Whoa. I’ve been trying to make the case that policy folks need to be thinking about the long term costs of some of our development strategies and not just the instant boost to tax capacity of new growth. I’ve been thinking about the local sunk costs of late 20th century horizontal growth, but Foreign Policy’s Patrick Doherty takes it global with a New US Grand Strategy:
In the United States, the country’s economic engine is misaligned to the threats and opportunities of the 21st century. Designed explicitly to exploit postwar demand for suburban housing, consumer goods, and reconstruction materials for Europe and Japan, the conditions that allowed it to succeed expired by the early 1970s. Its shelf life has since been extended by accommodative monetary policy and the accumulation of household, corporate, and federal debt.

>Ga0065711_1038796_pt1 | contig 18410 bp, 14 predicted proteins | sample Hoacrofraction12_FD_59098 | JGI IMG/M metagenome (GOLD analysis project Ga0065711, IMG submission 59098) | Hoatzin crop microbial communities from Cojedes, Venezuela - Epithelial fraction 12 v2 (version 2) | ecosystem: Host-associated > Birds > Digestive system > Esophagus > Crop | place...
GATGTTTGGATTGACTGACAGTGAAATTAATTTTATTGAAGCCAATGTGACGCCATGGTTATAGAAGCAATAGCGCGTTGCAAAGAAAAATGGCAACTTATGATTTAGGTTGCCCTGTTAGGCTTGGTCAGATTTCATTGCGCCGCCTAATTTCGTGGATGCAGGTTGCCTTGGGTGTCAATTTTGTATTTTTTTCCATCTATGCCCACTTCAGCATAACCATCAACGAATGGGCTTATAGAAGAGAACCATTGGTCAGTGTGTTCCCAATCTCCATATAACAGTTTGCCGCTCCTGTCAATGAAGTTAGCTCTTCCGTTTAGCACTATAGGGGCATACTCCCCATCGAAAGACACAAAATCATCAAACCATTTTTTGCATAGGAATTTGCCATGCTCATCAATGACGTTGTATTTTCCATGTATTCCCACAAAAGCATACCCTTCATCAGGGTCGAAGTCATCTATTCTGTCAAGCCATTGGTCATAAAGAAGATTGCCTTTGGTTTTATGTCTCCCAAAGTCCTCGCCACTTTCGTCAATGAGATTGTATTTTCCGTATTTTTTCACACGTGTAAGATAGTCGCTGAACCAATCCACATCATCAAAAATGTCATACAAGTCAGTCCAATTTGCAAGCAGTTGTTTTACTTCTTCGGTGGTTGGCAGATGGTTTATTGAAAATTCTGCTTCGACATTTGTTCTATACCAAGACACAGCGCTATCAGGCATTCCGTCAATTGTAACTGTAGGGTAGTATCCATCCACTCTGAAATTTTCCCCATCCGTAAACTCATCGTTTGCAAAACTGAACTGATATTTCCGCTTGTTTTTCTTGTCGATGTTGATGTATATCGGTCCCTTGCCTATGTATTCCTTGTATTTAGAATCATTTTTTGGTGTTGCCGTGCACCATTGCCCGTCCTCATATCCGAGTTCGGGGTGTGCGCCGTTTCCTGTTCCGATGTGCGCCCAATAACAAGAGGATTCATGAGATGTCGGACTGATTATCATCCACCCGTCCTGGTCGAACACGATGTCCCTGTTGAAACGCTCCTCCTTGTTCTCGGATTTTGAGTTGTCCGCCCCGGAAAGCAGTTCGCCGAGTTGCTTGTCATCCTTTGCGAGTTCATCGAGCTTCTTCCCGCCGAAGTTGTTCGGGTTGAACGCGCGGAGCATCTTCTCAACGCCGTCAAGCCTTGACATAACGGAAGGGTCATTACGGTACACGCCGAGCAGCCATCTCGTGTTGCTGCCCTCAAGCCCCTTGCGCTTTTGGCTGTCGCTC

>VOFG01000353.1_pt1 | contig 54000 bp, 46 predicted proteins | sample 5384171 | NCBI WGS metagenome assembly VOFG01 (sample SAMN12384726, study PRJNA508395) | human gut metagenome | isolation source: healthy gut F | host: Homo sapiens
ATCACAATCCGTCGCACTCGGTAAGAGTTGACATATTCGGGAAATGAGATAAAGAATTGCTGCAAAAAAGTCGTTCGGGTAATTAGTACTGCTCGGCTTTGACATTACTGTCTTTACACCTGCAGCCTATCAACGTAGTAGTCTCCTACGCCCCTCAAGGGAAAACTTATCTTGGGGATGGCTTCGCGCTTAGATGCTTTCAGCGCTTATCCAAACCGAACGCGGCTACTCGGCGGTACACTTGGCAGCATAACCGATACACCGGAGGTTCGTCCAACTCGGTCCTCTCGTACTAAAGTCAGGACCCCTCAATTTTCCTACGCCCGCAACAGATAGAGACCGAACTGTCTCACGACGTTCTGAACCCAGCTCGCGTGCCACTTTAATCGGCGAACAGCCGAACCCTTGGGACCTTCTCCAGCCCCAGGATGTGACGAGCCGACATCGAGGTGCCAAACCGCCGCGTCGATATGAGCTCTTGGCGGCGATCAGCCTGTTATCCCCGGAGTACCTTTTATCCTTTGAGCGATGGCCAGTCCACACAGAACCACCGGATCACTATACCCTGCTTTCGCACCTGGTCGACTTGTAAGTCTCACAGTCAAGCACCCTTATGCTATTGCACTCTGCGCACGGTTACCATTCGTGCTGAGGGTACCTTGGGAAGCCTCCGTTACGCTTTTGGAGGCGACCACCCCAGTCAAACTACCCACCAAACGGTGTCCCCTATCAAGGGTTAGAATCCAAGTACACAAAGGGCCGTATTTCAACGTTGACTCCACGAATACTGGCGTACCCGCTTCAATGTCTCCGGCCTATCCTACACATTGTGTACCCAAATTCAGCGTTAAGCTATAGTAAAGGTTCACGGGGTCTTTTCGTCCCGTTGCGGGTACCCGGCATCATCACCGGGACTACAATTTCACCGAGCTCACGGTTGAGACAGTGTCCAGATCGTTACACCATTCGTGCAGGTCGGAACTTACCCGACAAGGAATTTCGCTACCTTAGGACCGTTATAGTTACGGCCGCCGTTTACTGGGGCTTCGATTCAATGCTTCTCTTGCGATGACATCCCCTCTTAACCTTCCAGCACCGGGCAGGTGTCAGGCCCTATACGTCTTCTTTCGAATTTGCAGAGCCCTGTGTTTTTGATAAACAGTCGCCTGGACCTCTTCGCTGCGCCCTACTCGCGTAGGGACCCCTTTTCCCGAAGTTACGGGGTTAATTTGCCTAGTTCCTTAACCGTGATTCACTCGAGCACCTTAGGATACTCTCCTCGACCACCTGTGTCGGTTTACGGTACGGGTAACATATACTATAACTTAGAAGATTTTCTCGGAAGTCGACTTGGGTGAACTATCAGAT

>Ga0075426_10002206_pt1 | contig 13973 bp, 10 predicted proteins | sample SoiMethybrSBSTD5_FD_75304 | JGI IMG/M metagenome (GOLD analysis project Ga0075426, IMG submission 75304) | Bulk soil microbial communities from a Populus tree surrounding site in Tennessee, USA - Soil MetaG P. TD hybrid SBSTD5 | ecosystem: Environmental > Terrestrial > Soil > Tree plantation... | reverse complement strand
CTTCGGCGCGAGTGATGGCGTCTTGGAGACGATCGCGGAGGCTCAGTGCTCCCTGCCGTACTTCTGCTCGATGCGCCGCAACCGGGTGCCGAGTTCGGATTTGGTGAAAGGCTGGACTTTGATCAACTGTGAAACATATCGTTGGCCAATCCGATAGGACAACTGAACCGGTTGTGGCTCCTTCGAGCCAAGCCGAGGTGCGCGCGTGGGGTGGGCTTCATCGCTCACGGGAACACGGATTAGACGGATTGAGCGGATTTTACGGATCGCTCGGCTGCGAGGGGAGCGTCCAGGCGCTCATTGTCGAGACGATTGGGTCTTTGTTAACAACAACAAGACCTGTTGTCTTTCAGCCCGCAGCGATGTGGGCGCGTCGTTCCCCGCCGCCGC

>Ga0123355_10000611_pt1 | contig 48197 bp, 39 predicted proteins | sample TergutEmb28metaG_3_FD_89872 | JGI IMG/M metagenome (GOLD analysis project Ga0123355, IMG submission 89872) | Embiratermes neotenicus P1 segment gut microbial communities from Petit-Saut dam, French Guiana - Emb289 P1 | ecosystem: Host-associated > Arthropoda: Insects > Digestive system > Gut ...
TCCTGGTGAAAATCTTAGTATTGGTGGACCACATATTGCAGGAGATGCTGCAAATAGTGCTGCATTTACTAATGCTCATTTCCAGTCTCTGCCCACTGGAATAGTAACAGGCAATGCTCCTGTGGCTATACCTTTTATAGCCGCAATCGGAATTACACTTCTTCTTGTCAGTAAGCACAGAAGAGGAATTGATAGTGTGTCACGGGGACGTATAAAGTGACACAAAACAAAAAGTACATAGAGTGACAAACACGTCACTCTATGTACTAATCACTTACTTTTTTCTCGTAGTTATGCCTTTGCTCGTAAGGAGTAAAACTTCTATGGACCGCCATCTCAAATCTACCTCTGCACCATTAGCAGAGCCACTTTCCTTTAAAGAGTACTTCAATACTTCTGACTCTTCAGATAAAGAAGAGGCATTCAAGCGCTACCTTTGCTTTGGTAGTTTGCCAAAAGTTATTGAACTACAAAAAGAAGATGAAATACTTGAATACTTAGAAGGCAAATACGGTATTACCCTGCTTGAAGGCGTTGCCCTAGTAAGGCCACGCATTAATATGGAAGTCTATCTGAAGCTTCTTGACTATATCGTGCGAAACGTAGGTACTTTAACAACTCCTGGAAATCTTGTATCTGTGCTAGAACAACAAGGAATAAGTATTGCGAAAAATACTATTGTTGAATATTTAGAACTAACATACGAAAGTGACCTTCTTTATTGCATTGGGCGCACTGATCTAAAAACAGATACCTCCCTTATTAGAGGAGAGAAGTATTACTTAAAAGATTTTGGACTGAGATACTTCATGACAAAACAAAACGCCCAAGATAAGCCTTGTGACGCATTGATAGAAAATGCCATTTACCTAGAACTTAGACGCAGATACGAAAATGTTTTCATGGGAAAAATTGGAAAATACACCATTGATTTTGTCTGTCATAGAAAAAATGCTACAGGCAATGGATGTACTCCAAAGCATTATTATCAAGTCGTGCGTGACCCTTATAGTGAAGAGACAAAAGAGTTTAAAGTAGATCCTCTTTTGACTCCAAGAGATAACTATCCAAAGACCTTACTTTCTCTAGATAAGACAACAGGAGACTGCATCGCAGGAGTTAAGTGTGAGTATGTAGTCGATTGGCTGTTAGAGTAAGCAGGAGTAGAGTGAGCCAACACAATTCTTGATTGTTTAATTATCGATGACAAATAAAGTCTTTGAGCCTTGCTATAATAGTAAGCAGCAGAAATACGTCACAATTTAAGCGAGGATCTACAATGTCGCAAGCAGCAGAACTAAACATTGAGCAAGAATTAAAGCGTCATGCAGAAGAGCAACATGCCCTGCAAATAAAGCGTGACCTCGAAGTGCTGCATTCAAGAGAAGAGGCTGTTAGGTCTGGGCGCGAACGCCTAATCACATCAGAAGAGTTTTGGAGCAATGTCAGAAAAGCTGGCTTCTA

The upshot: the current path is unsustainable as the planet tries to accommodate 3 billion new middle class members (and the consumption that comes along with them), depletion of natural resources (see my previous post), “contained depression” (and not just a down business cycle or two), and a “resilience crisis” (the drivers of the US economy, crumbling infrastructure, and the soft infrastructure which connect us to markets is fragile).
So, we need a grand plan and the sketch provided includes reforming government, addressing climate change, and vastly improving resource productivity. It’s a top down vision of national change, but I’m more curious about what state and local efforts can accomplish. Atlantic Cities picked up on the walkable urbanism part of the solution, but what else could we do?